I’m in the process of migrating to using a cell phone as my only phone. I’m also cleaning up my address book. Here’s a tip to make life easier for me, and everyone else who might call you.
Whether you’re listing your phone number on Facebook, in e-mail or on your web site, it makes my life a lot easier if I can just copy/paste or tap the number to call it, no matter where I happen to be. If have to edit your number before I can call you, that’s a pain in the ass.
That’s why old fashioned phone numbers like (020) 7890 1234 or (404) 555 1234 are a nuisance on the Internet. You have to know which country the number is in, which country you are in, how to dial from one to the other, and so on. Even just within the USA, you need to know if you’re in the same area code and can dial the last 7 digits or whether you need to add a 1 and then use the entire number.
Fortunately there’s a simple solution, a trivial way of making your phone number callable from any smartphone anywhere in the world, without the user having to do anything special: put it in the international standard format.
If you’re in the USA, that means putting +1 on the front. While you’re at it, you might like to break up the digits with spaces or dashes so that they’re easier to read, just in case someone has to dial them manually.
If you’re in the UK, you remove the 0 from the front of your area code, and stick +44 on the front. For example, (020) 7890 1234 becomes +44 20 7890 1234.
When a mobile phone sees a number in international format, it does all the working out of area codes and prefixes for you. If the call can be made locally, it’s made locally, and you’re charged accordingly. If it’s long distance you get charged long distance. If it’s international–and only if it’s international–the international dialing is handled for you. You can call the number from anywhere in the world and never have to worry about how to do it.
That’s why every single phone number in my address book is in international format. When I go to the UK and stick a local SIM card in my phone, I automatically end up paying local rates for phone calls, without having to change the numbers I dial. Neat, huh? But for some reason, phone companies seem to do a terrible job of explaining this to their customers.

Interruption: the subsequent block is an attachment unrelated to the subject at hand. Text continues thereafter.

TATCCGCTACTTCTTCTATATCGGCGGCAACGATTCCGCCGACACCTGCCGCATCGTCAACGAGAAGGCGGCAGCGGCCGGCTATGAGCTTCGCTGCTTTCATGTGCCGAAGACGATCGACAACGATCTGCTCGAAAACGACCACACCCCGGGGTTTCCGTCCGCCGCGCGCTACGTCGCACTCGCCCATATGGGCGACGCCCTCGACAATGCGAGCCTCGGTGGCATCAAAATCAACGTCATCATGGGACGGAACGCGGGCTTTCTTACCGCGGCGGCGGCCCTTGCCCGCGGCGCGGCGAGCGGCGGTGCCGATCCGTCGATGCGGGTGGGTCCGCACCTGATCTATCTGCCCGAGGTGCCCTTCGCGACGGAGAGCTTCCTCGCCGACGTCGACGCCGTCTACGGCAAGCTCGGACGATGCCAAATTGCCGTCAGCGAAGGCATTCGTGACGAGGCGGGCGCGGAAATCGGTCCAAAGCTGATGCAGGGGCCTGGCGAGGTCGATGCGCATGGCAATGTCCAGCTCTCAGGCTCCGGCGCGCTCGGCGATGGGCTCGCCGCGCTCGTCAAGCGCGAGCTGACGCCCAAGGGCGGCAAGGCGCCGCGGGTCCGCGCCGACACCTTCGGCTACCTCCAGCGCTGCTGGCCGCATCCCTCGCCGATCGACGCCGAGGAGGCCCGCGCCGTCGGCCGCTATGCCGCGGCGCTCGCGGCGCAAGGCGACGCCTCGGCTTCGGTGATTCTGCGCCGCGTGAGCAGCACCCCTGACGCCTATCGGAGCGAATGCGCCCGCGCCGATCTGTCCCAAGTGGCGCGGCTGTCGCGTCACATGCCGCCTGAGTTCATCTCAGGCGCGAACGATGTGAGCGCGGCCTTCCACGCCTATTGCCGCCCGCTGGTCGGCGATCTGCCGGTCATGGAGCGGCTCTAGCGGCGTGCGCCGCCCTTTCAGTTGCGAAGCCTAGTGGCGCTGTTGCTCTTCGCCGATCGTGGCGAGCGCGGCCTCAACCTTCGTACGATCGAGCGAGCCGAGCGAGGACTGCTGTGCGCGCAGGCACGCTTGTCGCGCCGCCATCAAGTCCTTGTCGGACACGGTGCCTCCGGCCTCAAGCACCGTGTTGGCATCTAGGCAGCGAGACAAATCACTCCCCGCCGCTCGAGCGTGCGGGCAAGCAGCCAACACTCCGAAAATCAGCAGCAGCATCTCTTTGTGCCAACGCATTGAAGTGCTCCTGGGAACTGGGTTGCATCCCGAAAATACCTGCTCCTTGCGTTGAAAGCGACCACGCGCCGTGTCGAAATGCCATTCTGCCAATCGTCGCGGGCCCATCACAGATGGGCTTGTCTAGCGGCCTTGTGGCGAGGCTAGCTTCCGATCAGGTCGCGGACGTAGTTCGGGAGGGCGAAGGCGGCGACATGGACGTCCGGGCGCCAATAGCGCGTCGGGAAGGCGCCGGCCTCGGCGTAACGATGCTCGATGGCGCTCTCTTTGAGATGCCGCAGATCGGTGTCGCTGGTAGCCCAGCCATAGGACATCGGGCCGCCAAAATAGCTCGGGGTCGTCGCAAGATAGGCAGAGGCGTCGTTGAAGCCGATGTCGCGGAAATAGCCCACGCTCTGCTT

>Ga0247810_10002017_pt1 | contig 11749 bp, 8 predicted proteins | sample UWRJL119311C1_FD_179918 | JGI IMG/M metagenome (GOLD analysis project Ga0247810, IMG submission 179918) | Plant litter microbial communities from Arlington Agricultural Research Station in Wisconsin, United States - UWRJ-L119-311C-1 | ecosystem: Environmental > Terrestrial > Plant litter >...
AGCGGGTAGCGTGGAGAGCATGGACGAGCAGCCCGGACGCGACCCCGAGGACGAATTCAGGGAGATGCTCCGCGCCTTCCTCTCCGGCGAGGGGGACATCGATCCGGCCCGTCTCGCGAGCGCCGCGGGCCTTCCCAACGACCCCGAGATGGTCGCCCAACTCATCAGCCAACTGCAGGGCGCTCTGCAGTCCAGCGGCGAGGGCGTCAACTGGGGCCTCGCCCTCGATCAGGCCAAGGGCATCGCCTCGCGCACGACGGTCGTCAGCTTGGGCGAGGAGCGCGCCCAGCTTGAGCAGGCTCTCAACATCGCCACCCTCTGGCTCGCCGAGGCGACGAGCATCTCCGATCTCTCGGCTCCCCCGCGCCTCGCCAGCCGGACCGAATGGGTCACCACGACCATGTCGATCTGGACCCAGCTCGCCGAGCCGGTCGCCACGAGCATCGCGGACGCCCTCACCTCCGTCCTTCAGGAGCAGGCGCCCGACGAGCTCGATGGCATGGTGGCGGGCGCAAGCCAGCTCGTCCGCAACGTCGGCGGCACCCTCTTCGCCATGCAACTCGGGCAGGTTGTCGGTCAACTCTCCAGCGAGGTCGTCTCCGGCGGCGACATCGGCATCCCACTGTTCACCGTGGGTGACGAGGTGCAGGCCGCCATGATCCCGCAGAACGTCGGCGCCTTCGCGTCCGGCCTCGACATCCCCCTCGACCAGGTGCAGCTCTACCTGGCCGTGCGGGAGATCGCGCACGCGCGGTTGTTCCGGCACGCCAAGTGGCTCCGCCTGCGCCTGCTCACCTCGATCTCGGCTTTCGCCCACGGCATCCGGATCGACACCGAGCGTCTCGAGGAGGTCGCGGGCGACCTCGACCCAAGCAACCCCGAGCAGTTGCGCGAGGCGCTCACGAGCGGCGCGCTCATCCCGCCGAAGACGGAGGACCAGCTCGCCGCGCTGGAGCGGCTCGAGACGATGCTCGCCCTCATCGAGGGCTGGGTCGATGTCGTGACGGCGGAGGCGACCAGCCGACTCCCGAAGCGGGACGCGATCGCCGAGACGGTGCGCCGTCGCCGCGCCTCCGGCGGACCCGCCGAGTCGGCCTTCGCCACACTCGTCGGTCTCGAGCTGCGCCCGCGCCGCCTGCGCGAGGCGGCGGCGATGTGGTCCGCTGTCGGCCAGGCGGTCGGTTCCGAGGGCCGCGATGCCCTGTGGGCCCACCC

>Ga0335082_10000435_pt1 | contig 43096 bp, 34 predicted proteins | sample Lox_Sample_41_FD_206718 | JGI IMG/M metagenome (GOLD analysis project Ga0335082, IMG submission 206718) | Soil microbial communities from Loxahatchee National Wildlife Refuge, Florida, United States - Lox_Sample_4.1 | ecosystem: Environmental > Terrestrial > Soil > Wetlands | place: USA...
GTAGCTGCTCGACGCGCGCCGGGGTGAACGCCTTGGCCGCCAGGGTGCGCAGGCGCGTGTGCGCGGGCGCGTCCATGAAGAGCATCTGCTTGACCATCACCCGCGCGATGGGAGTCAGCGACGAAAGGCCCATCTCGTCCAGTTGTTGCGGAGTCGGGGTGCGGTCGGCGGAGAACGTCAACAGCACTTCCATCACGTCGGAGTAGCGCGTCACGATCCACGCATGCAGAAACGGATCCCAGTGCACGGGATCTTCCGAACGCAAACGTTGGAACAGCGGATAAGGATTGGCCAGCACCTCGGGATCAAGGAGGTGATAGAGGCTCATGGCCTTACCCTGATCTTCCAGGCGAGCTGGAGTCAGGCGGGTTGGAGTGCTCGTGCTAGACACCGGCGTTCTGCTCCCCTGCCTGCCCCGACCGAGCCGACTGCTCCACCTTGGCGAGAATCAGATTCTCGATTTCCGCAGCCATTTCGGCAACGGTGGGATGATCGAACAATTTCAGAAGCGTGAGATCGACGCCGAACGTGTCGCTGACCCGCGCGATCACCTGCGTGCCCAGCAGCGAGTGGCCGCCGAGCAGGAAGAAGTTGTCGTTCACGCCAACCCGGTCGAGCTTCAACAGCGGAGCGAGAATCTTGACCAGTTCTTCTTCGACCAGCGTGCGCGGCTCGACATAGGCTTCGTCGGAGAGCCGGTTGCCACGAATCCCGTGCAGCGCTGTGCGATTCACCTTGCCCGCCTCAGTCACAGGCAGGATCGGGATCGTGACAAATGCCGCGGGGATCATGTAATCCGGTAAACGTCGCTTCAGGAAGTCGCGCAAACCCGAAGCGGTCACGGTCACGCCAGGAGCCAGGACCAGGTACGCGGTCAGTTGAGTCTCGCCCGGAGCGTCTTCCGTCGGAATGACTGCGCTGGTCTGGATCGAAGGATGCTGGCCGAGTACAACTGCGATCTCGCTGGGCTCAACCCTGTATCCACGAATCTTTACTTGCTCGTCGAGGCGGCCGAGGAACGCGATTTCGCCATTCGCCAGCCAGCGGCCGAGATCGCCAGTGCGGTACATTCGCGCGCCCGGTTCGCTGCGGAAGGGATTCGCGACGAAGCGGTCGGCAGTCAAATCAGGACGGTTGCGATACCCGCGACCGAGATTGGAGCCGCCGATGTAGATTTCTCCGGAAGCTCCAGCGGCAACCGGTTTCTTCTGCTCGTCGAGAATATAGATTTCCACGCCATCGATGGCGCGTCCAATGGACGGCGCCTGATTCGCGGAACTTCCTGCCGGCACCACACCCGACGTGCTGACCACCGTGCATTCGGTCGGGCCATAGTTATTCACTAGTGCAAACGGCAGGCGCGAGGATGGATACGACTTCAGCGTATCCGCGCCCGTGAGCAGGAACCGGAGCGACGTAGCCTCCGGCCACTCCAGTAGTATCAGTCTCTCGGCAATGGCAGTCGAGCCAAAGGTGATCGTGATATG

So when I see a phone number on the web, it’s helpful if it’s in international format, because that means I can dial it from anywhere in the world without having to edit it. If I’m browsing on my phone, I can just tap the number.
Note that UK users should not stick brackets around the 0 to make some sort of non-standard mixture of the national and international formats. That makes the entire exercise pointless for two reasons: Firstly, anyone who was going to be confused by +44 20 7890 1234 is going to be every bit as confused by +44 (0)20 7890 1234, if not more so. Secondly, mixing the formats means mobile phone users have to know that they’re supposed either include the 0 but not dial the 44, or include the 44 but remove the zero–and either way, they have to edit the number before they can dial it. So you’ve just made their life that bit more annoying. So either use your local (national) format with brackets, or use international format with a + at the front and no brackets anywhere. Mixing the two isn’t helping anyone.
OK, you say, but what should I do if I have friends or business contacts who are old, still use landline phones, and don’t know how numbers in international format work–but I still want to make life easier for cellphone users?
Simple: list both the international format and the local (national) one. You can even list them on one line. For example:
Tel: (020) 7890 1234 / +44 20 7890 1234
See? Auntie Gertie sees the familiar brackets and area code with a 0 at the front, and can work the rotary dial with her arthritic fingers. The rest of us can tap on the standard number and call. Eventually the old land line area codes die out in the UK and other countries, and we move on.
It’s the 21st Century, computers have lots of memory these days. The extra bytes taken up by listing your phone number in two different formats on a web page aren’t going to be a problem, and as phones with web access become more mainstream, it’s helpful to your friends and/or customers if they can call you straight from the web.
You can probably squeeze an extra 13 characters on a business card too. You might ask why it could matter there. The answer is that when I get your card, I’m going to snap a photo of it with my phone, and the phone will parse it into an electronic business card–assuming you’ve used standard format phone numbers. I’d really rather be able to tap the result to call, and not have to edit the number first.
So to summarize:
- Either use local format for your phone number, or international format. Don’t mix the two.
- Ideally, use international format on the web, so people can call you without having to mess with editing the number.